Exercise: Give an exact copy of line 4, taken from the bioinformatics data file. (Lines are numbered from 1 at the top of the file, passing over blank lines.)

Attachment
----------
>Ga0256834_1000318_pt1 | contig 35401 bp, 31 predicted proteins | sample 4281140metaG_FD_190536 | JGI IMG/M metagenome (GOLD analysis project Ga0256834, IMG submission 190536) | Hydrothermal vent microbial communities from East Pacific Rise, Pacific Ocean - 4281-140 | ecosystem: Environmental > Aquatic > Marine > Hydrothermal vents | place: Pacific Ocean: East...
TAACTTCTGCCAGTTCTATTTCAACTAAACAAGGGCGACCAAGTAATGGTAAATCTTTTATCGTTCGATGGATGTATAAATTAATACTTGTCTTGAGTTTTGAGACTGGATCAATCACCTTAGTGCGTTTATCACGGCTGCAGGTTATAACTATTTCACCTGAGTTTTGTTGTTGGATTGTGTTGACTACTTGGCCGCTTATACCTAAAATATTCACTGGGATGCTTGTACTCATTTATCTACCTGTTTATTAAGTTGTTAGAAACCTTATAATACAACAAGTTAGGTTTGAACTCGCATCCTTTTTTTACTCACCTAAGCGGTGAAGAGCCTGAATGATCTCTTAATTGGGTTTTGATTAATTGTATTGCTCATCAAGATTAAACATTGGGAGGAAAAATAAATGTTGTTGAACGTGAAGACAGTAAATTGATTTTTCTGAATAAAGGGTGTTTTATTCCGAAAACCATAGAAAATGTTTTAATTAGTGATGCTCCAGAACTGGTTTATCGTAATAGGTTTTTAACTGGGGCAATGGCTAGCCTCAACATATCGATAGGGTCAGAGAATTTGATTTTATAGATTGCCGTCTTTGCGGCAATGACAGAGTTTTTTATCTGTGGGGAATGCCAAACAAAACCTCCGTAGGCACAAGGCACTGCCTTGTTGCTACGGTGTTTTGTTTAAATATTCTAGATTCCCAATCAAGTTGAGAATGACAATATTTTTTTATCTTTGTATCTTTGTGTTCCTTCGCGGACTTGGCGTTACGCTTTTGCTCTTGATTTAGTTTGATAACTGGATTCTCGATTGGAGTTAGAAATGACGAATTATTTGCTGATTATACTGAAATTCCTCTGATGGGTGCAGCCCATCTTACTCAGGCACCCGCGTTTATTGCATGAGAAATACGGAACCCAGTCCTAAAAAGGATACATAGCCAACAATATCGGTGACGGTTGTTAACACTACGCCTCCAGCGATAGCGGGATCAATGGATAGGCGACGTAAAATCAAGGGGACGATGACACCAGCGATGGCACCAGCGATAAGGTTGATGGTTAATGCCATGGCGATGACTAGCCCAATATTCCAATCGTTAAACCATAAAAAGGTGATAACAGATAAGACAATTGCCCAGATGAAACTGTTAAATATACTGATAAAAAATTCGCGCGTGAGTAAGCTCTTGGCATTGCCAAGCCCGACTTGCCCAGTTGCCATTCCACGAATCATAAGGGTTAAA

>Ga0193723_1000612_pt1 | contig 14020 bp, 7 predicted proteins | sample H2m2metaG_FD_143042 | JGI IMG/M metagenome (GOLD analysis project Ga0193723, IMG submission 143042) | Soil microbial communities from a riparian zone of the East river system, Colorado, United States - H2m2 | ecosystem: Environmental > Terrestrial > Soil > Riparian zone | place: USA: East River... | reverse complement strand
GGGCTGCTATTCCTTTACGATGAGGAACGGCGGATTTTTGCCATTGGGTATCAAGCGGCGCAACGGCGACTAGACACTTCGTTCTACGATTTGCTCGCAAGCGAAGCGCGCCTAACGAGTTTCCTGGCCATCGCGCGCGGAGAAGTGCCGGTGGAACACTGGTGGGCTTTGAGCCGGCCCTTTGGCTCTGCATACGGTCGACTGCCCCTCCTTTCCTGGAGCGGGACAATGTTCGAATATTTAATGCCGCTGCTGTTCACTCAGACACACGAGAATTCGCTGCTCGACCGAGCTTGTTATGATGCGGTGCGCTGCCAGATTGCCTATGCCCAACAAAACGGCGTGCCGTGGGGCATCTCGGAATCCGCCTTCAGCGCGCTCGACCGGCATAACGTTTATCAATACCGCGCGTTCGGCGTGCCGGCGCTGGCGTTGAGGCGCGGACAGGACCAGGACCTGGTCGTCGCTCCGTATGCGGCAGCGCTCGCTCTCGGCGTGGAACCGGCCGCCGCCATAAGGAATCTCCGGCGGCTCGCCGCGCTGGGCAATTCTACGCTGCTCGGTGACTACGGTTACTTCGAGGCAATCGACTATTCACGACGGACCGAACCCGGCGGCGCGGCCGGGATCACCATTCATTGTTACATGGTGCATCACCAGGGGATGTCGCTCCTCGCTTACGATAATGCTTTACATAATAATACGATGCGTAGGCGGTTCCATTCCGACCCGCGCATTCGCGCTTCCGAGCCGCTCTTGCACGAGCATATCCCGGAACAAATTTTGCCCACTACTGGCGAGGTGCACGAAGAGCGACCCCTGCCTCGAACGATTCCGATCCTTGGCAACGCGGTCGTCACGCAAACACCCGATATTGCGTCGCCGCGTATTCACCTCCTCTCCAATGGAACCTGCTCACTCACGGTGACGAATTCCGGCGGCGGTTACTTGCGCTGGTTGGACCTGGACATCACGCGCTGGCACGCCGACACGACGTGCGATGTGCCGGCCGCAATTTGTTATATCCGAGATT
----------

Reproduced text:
GGGCTGCTATTCCTTTACGATGAGGAACGGCGGATTTTTGCCATTGGGTATCAAGCGGCGCAACGGCGACTAGACACTTCGTTCTACGATTTGCTCGCAAGCGAAGCGCGCCTAACGAGTTTCCTGGCCATCGCGCGCGGAGAAGTGCCGGTGGAACACTGGTGGGCTTTGAGCCGGCCCTTTGGCTCTGCATACGGTCGACTGCCCCTCCTTTCCTGGAGCGGGACAATGTTCGAATATTTAATGCCGCTGCTGTTCACTCAGACACACGAGAATTCGCTGCTCGACCGAGCTTGTTATGATGCGGTGCGCTGCCAGATTGCCTATGCCCAACAAAACGGCGTGCCGTGGGGCATCTCGGAATCCGCCTTCAGCGCGCTCGACCGGCATAACGTTTATCAATACCGCGCGTTCGGCGTGCCGGCGCTGGCGTTGAGGCGCGGACAGGACCAGGACCTGGTCGTCGCTCCGTATGCGGCAGCGCTCGCTCTCGGCGTGGAACCGGCCGCCGCCATAAGGAATCTCCGGCGGCTCGCCGCGCTGGGCAATTCTACGCTGCTCGGTGACTACGGTTACTTCGAGGCAATCGACTATTCACGACGGACCGAACCCGGCGGCGCGGCCGGGATCACCATTCATTGTTACATGGTGCATCACCAGGGGATGTCGCTCCTCGCTTACGATAATGCTTTACATAATAATACGATGCGTAGGCGGTTCCATTCCGACCCGCGCATTCGCGCTTCCGAGCCGCTCTTGCACGAGCATATCCCGGAACAAATTTTGCCCACTACTGGCGAGGTGCACGAAGAGCGACCCCTGCCTCGAACGATTCCGATCCTTGGCAACGCGGTCGTCACGCAAACACCCGATATTGCGTCGCCGCGTATTCACCTCCTCTCCAATGGAACCTGCTCACTCACGGTGACGAATTCCGGCGGCGGTTACTTGCGCTGGTTGGACCTGGACATCACGCGCTGGCACGCCGACACGACGTGCGATGTGCCGGCCGCAATTTGTTATATCCGAGATT